Daisy tincture with sodium bicarbonate – without alcohol

Do you know the healing power of daisy? The small flowers contain many vitamins and minerals and have an anti-inflammatory and mucolytic effect. They can be used both internally and externally against colds and skin problems. A daisy tincture captures the active ingredients of the flowers and makes them last for months, so that you can also use them outside the flowering season.

However, tinctures are usually mixed with alcohol so that they cannot be used for children or sensitive skin. Tinctures based on sodium bicarbonate are more suitable in these cases. Baking soda dissolved in water can be used for the extraction of active plant substances, just like a brine. The household remedy sodium bicarbonate is also particularly inexpensive and may be available in your kitchen cupboard anyway.

Sodium tincture with daisies

Sodium bicarbonate is ideally suited as a gentle extractant for a basic tincture. The acid-balancing, antseptic properties of the substance were already used by the ancient Egyptians to treat small wounds as well as athlete’s foot, heartburn, colds and many other ailments.

A sodium tincture with the active ingredients of the daisy combines the healing properties of both components. It is very easy to prepare with the following ingredients:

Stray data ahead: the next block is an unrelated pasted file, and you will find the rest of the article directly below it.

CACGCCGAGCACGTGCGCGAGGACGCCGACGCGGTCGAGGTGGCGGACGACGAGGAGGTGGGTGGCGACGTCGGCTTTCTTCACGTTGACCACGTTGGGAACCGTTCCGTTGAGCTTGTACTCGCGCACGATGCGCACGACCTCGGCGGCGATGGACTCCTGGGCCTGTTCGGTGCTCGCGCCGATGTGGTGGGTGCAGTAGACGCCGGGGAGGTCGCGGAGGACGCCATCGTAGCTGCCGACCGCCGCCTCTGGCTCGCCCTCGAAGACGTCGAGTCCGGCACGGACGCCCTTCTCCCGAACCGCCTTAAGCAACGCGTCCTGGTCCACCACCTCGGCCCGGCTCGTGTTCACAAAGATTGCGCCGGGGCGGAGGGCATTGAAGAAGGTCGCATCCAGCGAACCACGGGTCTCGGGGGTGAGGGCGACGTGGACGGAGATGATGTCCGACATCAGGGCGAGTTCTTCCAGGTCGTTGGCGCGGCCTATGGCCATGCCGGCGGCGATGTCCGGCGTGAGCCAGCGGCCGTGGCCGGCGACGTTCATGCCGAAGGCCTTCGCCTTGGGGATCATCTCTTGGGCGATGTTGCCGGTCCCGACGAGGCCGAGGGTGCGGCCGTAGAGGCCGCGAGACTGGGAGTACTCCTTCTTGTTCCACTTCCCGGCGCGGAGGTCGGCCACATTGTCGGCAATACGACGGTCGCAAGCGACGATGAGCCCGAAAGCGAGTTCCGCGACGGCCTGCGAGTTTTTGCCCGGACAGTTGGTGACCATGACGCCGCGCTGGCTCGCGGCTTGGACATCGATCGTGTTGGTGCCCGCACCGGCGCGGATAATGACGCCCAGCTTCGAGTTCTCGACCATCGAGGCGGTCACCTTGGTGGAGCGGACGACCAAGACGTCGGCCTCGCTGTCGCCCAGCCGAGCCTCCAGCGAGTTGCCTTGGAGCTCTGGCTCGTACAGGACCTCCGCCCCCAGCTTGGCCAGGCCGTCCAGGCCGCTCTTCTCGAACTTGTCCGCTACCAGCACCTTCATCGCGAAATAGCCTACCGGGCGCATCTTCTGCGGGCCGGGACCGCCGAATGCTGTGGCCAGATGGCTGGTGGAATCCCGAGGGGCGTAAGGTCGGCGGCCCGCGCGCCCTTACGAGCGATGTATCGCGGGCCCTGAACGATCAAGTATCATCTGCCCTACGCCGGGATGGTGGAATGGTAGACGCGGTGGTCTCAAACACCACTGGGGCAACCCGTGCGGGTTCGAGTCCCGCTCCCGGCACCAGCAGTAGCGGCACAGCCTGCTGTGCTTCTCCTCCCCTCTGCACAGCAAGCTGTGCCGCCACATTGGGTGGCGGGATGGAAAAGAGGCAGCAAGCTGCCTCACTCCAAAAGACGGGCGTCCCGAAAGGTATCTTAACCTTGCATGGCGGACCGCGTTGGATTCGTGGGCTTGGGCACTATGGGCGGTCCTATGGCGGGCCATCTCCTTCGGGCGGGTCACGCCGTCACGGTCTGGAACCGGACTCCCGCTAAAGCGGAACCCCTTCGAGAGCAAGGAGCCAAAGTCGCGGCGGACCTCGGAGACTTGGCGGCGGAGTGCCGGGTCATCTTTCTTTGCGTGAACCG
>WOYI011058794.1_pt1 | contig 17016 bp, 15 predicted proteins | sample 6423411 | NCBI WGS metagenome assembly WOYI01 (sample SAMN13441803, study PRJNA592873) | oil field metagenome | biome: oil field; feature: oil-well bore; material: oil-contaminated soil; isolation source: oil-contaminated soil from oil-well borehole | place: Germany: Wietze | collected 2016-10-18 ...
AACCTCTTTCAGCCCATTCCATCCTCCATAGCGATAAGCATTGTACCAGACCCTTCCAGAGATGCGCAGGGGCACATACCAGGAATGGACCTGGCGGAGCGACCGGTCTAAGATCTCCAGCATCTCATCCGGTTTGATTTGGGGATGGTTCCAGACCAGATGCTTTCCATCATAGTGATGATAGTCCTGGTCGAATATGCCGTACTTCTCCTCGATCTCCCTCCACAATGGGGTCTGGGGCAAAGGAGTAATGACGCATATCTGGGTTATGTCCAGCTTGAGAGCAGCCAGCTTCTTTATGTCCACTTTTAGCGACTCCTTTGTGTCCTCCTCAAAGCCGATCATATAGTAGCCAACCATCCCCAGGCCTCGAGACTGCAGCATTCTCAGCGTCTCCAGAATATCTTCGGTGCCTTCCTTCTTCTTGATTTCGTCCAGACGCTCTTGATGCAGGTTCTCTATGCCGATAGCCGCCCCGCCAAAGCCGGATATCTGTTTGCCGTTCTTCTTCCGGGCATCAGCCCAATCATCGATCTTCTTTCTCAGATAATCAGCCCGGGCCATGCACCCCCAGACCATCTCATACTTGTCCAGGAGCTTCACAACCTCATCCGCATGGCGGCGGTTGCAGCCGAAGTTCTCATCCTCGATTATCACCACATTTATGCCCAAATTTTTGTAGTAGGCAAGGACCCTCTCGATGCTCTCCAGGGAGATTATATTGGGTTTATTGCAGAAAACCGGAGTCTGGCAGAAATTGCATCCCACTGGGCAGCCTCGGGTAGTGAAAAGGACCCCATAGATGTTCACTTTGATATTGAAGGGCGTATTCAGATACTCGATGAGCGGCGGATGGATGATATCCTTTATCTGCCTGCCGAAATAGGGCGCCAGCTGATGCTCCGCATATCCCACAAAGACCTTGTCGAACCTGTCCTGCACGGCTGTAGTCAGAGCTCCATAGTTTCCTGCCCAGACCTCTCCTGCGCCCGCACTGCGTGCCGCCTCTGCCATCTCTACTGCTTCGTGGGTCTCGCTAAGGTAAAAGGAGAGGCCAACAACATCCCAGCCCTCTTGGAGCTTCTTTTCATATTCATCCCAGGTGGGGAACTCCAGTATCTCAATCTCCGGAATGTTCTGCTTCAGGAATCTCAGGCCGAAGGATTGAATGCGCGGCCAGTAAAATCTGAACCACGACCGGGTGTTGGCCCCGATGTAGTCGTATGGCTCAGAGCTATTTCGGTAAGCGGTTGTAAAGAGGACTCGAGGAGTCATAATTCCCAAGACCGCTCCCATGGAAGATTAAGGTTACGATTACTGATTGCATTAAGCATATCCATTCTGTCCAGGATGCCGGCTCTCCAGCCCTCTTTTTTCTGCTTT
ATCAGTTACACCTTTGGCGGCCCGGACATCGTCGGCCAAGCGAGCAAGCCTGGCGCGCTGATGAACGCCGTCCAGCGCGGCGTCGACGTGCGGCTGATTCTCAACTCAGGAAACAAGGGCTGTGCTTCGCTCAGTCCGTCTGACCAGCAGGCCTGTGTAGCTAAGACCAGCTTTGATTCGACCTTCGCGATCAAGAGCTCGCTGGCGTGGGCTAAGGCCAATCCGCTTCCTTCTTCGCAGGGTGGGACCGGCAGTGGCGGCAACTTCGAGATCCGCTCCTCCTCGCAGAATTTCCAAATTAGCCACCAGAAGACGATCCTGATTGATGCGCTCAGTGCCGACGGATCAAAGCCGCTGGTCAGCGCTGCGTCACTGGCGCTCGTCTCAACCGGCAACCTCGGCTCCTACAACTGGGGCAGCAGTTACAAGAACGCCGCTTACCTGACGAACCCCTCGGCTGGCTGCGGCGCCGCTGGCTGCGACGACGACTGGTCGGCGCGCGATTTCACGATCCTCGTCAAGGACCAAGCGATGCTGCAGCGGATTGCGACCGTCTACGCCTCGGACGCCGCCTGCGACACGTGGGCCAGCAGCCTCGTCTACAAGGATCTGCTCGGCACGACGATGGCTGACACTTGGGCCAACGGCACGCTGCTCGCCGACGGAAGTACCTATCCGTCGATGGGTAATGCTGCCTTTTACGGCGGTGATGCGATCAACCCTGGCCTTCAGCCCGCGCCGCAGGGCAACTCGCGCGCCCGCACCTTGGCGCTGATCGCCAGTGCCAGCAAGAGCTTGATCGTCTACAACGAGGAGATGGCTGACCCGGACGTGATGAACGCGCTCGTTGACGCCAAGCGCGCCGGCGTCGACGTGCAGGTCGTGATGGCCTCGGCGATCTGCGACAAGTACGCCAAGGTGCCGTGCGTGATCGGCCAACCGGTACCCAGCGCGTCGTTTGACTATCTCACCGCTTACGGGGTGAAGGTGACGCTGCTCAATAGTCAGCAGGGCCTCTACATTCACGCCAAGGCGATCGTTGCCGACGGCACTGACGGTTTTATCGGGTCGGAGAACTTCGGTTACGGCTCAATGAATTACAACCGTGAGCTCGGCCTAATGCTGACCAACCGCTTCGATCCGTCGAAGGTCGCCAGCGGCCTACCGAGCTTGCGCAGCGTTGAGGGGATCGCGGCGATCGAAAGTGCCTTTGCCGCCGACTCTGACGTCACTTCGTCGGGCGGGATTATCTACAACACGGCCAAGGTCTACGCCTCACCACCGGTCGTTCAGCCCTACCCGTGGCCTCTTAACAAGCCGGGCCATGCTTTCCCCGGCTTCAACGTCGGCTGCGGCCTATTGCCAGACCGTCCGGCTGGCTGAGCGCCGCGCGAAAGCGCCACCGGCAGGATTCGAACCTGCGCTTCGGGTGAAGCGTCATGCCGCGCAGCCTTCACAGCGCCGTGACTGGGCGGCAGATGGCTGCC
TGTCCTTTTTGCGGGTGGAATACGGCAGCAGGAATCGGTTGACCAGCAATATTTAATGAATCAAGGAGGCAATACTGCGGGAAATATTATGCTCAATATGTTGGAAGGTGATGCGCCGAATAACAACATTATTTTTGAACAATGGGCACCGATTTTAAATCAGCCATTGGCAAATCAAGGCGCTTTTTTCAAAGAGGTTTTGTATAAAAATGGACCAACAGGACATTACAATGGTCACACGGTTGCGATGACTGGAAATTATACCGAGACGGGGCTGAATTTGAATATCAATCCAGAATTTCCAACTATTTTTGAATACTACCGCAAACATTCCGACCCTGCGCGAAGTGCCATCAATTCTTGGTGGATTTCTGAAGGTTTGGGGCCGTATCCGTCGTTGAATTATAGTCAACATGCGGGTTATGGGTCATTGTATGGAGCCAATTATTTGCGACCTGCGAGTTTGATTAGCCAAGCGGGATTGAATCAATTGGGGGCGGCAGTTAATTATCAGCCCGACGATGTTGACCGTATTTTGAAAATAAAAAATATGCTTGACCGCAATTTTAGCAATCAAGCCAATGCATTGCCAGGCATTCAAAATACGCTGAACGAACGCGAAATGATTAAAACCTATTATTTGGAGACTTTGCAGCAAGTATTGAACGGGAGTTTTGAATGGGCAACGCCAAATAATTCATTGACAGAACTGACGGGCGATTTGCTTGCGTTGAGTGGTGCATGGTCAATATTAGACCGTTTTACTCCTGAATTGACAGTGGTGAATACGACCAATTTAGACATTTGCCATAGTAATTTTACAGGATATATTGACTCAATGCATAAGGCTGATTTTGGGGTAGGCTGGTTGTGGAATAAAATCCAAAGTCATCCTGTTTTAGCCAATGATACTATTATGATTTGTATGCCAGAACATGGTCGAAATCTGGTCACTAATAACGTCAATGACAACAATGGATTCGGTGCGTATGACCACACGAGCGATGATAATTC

• 25 g sodium bicarbonate
  • 25 g daisy blossoms
  • 100 ml water

This is how the tincture is prepared:

  1. Carefully shake out the daisy to remove insects and foreign bodies. Pinch off the stems directly under the flower heads.
  2. Place the flowers together with the sodium bicarbonate in a 200 millilitre glass which can be closed, pour in water and stir well.
  3. Let it be extracted for about a week. Shake daily to accelerate the removal of the active ingredients and to prevent mould.
  4. Strain the finished tincture through a fine-meshed sieve, tea filter or nut milk bag and fill into a tincture or spray bottle, depending on use.

Note: As there is more sodium bicarbonate in the water than is necessary for a saturated solution, part of it settles on the ground. If the sodium bicarbonate dissolves completely during the extraction time, add a little more. At room temperature, the tincture can be kept for up to three months.

Daisy Tincture application and dosage

Daisy tincture can be used externally for small wounds, insect bites and skin impurities. Dab undiluted onto the affected area of the skin (for example with a homemade cosmetic pad) or spray on with a spray bottle and allow to dry.

One tablespoon of the tincture, diluted with a sip of water, can be used as mouthwash and for throat pain gargling. Then spit it out. Repeat the application if necessary.

As daisy tea, the plant also has a particularly beneficial effect on colds and flu-like infections.

Tip: The daisy is even popular as a healthy ingredient in the kitchen. For example, you can refine curd or jelly with its sweetish nutty taste.

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